Among the performers, writers, and musicians taking part are Elmore James; David O’Hara; Charlotte Moore; Sean Gormley; Ciarán Sheehan; Paula Nance; Terry Donnolly; Fiona Walsh; Patrick Fitzgerald and The James Joyce Reading Group, and David O’Leary of Trí -- The New Irish Tenors. the event’s music director Irish-folk-rock troubadour Alan Gogarty performs on guitar as well.
For the third year, the breakfast also features a costume competition for the “Best, or Most Creatively, Dressed Molly or Leopold Bloom.” The winner -- man or woman -- will be selected from among the guests by a blue-ribbon panel of judges led by the internationally recognized image strategist Margaret Molloy. A $1,000 Dinner and NYC fun package is offered to the grand-prize winner. Contestants are invited to come period-attired, or in a summer-festive outfit — a modern interpretation of that 1904 Dublin morning. Couples and individuals are eligible.
Later on, the 37th Bloomsday on Broadway starts at 7 pm in the Peter Norton Symphony Space (95th & Broadway), co-produced with the Irish Arts Center. Directed by Lisa Flanagan, Symphony Space's celebration of Joyce's masterpiece features a tour through the first 17 episodes hosted by beloved Bloomsday regular Mia Dillon, with musical interludes by violinist Dana Lyn, guitarist Kyle Sanna, piper Ivan Goff, vocalist Carrie Erving, and a chorus of Mollys performed by Valorie Curry, Kirsten Vangsness, and more. A cast which includes Keir Dullea, Barbara Feldon, Peter Halpin, Neil Hickey, Peter Francis James, Khris Lewin, Malachy McCourt, Terry Moran and Sam Underwood perform the readings until about 9:30 pm.
Festivities continue with an after-party in Bar Thalia where guitarist Matt Stapleton, Dylan Foley (four-time All-Ireland fiddle champion), and Isaac Alderson (2002 All-Ireland flute, tin whistle, and pipes champion) will perform.
Up in Albany at the Irish American Heritage Museum (370 Broadway, Albany, NY) is the "Ulysses Seen"exhibit based on a comic adaptation of the 1922 edition of James Joyce's epic by Robert Berry. Berry uses the visual aid of the graphic novel to foster understanding of public domain literary masterworks. He's pointed out that "Ulysses Seen" isn't meant to replace the original but rather it's meant to be a visual companion to Joyce's book. It uses the comic narrative to "cut through jungles of unfamiliar references" and to help readers "appreciate the subtlety and artistry" of Joyce's text.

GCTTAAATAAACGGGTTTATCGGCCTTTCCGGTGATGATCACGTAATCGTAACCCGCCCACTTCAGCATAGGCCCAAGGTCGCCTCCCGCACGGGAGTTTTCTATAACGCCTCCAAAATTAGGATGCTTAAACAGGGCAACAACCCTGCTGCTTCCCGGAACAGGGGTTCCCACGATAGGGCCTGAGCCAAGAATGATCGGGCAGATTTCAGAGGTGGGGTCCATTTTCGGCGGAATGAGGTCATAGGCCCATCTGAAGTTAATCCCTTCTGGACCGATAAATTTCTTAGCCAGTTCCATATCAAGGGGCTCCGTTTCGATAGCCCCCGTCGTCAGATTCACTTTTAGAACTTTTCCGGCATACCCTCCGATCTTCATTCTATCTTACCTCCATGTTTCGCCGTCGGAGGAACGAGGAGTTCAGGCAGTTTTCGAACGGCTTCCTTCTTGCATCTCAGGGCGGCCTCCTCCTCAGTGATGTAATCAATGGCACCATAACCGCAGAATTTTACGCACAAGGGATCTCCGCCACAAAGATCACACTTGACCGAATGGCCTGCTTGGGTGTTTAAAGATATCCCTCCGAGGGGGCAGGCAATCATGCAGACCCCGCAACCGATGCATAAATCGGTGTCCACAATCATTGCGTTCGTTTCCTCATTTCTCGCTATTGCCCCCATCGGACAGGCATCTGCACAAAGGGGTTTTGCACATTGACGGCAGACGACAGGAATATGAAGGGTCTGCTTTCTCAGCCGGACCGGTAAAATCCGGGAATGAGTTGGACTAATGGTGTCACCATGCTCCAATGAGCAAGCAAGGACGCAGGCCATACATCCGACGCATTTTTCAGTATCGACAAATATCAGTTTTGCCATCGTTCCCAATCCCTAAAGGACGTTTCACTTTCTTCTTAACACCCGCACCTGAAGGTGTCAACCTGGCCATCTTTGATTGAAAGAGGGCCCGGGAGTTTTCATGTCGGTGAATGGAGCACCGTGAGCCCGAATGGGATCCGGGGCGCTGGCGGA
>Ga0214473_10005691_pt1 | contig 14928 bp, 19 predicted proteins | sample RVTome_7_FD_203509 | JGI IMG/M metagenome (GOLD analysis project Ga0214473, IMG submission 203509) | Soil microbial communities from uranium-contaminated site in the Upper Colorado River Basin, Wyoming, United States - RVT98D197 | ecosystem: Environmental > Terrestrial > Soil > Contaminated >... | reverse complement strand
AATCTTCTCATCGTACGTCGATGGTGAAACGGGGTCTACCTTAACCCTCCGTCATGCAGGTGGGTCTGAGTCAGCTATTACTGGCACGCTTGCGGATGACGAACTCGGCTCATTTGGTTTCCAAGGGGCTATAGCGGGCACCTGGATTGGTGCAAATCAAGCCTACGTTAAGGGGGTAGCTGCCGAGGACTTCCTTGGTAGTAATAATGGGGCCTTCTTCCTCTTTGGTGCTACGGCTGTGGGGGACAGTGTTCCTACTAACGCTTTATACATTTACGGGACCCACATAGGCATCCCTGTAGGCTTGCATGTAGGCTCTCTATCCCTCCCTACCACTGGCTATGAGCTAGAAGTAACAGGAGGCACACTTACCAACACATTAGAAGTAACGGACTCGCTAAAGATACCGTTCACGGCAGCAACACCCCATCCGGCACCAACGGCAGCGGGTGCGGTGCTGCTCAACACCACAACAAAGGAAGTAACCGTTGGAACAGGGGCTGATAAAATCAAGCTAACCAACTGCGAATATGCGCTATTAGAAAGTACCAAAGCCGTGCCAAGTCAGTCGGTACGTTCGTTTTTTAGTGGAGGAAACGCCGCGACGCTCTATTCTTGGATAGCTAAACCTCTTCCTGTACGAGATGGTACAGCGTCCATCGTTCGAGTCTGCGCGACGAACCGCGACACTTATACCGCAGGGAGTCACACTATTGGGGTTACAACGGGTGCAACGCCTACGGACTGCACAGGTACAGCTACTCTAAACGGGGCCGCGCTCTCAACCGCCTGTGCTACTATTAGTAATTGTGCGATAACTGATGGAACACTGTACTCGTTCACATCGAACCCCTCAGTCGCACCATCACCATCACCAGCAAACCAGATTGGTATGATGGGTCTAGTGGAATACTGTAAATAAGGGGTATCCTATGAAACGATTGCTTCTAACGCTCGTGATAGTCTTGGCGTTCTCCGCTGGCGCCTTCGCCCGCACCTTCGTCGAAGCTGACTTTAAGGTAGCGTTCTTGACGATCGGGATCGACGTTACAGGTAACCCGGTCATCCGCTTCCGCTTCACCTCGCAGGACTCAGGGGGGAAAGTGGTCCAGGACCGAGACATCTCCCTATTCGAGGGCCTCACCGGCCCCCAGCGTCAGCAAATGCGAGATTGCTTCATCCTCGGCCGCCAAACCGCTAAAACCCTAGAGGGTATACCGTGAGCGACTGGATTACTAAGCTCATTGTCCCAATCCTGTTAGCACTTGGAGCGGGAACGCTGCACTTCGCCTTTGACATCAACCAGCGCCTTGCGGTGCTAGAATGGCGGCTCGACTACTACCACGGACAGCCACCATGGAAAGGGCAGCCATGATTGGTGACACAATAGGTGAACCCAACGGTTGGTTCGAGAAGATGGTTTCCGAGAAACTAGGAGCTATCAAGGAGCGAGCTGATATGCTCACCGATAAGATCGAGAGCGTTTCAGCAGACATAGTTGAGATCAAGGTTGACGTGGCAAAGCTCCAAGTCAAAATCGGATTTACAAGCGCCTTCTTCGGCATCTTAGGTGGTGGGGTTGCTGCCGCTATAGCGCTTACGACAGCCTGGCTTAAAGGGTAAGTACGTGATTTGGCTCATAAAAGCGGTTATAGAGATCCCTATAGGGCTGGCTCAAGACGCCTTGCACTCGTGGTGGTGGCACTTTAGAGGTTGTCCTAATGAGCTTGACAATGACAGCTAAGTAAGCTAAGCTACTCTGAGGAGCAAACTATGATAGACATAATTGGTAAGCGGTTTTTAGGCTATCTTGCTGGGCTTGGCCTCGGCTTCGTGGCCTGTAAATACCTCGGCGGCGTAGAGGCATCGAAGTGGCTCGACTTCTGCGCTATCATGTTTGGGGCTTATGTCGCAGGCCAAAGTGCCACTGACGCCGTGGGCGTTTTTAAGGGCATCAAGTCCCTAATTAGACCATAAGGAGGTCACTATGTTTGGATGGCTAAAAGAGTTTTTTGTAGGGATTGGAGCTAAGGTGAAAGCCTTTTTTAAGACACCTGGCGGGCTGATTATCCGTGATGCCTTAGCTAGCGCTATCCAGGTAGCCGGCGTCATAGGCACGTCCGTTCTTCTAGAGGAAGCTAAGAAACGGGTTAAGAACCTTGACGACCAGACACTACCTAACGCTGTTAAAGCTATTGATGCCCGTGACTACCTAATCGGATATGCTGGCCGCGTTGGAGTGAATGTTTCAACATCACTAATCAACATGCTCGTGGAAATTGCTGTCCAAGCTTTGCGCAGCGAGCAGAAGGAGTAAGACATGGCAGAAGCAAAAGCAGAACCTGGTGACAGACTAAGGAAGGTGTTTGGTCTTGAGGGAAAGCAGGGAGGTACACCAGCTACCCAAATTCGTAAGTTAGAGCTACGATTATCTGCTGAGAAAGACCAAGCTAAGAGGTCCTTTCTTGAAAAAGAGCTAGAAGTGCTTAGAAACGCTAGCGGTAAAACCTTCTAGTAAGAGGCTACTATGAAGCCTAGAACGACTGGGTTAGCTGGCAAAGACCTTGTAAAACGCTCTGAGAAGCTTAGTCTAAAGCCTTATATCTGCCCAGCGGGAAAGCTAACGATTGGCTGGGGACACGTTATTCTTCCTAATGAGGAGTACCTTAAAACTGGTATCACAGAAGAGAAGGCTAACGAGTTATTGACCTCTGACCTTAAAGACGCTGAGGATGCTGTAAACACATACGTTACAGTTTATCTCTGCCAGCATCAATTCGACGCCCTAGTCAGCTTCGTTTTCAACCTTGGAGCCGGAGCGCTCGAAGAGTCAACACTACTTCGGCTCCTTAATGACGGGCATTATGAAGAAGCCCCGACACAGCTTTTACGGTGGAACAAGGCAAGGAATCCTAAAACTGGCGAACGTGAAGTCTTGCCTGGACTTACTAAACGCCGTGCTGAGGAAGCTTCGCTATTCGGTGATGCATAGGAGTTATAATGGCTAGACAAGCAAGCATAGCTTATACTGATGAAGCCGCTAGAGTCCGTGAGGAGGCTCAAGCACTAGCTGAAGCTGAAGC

If you've wanted to read Ulysses, but have been intimidated by its size and density, this is a great new way to experience literature such as this. Original artwork in the form of bookmarks are available to buy. In addition, Bloomsday evening at the Museum begins at 6 pm and then continues on a local pub crawl, where participants receive one drink and will be regaled by extracts from the famous book and songs about Dublin. It costs $30.
Finally, the day continues into Sunday, the 17th, at a Post-Bloomsday Celebration in McNally Jackson Books at 52 Prince Street in New York’s Soho district. Starting 4 pm, Emmy-winning screenwriter, critic and novelist, Robert J. Seidman celebrates Leopold Bloom’s odyssey. Author of the novel “Moments Captured” he is also co-author, with Don Gifford, of “Ulysses Annotated” and thus has a bit to say about Joyce.
Obviously, the best way to celebrate Joyce is to grab a copy of the book and try to wend your way through it. Once done, you can backtrack to his previous novel, "A Portrait of the Artist as a Young Man” (1916) and his even more daunting, obtuse and intellectually challenging re-definition of the novel, “Finnegans Wake” (1939).
Born on February 2nd, 1882, at 41 Brighton Square, Rathgar, Dublin, James Augustine Aloysius Joyce was the foremost purveyor of stream-of-consciousness writing; he basically wrote in ways no one had ever written before and became undoubtably one of the 20th century’s most important authors. Though he’s been dead since January 13th, 1941, his impact still resonates.For some, reading Joyce is a life-long challenge, for other he’s worthy of a day’s drunken literary adventuring.